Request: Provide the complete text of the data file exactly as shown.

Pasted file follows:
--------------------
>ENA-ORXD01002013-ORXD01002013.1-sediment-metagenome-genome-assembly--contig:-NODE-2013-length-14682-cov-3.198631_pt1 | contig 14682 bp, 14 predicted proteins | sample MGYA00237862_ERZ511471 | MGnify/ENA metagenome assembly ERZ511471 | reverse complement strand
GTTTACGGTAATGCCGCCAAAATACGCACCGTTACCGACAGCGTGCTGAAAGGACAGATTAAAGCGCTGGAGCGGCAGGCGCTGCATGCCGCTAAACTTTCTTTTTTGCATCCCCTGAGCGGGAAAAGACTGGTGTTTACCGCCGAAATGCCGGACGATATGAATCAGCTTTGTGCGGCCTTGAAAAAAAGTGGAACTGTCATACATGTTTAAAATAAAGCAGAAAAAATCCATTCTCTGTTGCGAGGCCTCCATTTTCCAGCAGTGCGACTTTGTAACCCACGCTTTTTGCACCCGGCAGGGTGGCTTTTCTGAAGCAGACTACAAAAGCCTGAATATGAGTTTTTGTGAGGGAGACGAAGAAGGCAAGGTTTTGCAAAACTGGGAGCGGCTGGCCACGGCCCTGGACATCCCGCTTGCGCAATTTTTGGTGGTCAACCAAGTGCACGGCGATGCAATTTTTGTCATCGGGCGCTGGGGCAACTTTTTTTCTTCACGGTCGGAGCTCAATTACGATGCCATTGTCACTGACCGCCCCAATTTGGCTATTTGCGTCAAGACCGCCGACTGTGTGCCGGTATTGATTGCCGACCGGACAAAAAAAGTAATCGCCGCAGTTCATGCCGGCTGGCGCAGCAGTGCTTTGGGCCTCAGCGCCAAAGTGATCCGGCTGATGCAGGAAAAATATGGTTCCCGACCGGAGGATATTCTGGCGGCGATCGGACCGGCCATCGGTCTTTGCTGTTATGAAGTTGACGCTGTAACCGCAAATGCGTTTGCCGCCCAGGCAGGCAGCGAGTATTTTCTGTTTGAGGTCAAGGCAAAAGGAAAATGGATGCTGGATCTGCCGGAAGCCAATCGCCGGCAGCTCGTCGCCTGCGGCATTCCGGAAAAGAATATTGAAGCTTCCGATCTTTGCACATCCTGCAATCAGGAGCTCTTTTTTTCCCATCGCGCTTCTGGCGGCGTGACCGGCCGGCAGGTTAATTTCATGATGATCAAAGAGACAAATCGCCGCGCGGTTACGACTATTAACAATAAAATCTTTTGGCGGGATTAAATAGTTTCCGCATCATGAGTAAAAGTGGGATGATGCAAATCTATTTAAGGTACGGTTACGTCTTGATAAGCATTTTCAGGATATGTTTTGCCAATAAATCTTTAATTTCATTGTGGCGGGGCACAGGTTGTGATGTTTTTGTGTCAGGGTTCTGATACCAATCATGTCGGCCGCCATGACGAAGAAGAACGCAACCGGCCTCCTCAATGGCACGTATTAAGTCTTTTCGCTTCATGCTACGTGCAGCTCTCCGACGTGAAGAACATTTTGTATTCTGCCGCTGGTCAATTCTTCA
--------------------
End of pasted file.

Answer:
>ENA-ORXD01002013-ORXD01002013.1-sediment-metagenome-genome-assembly--contig:-NODE-2013-length-14682-cov-3.198631_pt1 | contig 14682 bp, 14 predicted proteins | sample MGYA00237862_ERZ511471 | MGnify/ENA metagenome assembly ERZ511471 | reverse complement strand
GTTTACGGTAATGCCGCCAAAATACGCACCGTTACCGACAGCGTGCTGAAAGGACAGATTAAAGCGCTGGAGCGGCAGGCGCTGCATGCCGCTAAACTTTCTTTTTTGCATCCCCTGAGCGGGAAAAGACTGGTGTTTACCGCCGAAATGCCGGACGATATGAATCAGCTTTGTGCGGCCTTGAAAAAAAGTGGAACTGTCATACATGTTTAAAATAAAGCAGAAAAAATCCATTCTCTGTTGCGAGGCCTCCATTTTCCAGCAGTGCGACTTTGTAACCCACGCTTTTTGCACCCGGCAGGGTGGCTTTTCTGAAGCAGACTACAAAAGCCTGAATATGAGTTTTTGTGAGGGAGACGAAGAAGGCAAGGTTTTGCAAAACTGGGAGCGGCTGGCCACGGCCCTGGACATCCCGCTTGCGCAATTTTTGGTGGTCAACCAAGTGCACGGCGATGCAATTTTTGTCATCGGGCGCTGGGGCAACTTTTTTTCTTCACGGTCGGAGCTCAATTACGATGCCATTGTCACTGACCGCCCCAATTTGGCTATTTGCGTCAAGACCGCCGACTGTGTGCCGGTATTGATTGCCGACCGGACAAAAAAAGTAATCGCCGCAGTTCATGCCGGCTGGCGCAGCAGTGCTTTGGGCCTCAGCGCCAAAGTGATCCGGCTGATGCAGGAAAAATATGGTTCCCGACCGGAGGATATTCTGGCGGCGATCGGACCGGCCATCGGTCTTTGCTGTTATGAAGTTGACGCTGTAACCGCAAATGCGTTTGCCGCCCAGGCAGGCAGCGAGTATTTTCTGTTTGAGGTCAAGGCAAAAGGAAAATGGATGCTGGATCTGCCGGAAGCCAATCGCCGGCAGCTCGTCGCCTGCGGCATTCCGGAAAAGAATATTGAAGCTTCCGATCTTTGCACATCCTGCAATCAGGAGCTCTTTTTTTCCCATCGCGCTTCTGGCGGCGTGACCGGCCGGCAGGTTAATTTCATGATGATCAAAGAGACAAATCGCCGCGCGGTTACGACTATTAACAATAAAATCTTTTGGCGGGATTAAATAGTTTCCGCATCATGAGTAAAAGTGGGATGATGCAAATCTATTTAAGGTACGGTTACGTCTTGATAAGCATTTTCAGGATATGTTTTGCCAATAAATCTTTAATTTCATTGTGGCGGGGCACAGGTTGTGATGTTTTTGTGTCAGGGTTCTGATACCAATCATGTCGGCCGCCATGACGAAGAAGAACGCAACCGGCCTCCTCAATGGCACGTATTAAGTCTTTTCGCTTCATGCTACGTGCAGCTCTCCGACGTGAAGAACATTTTGTATTCTGCCGCTGGTCAATTCTTCA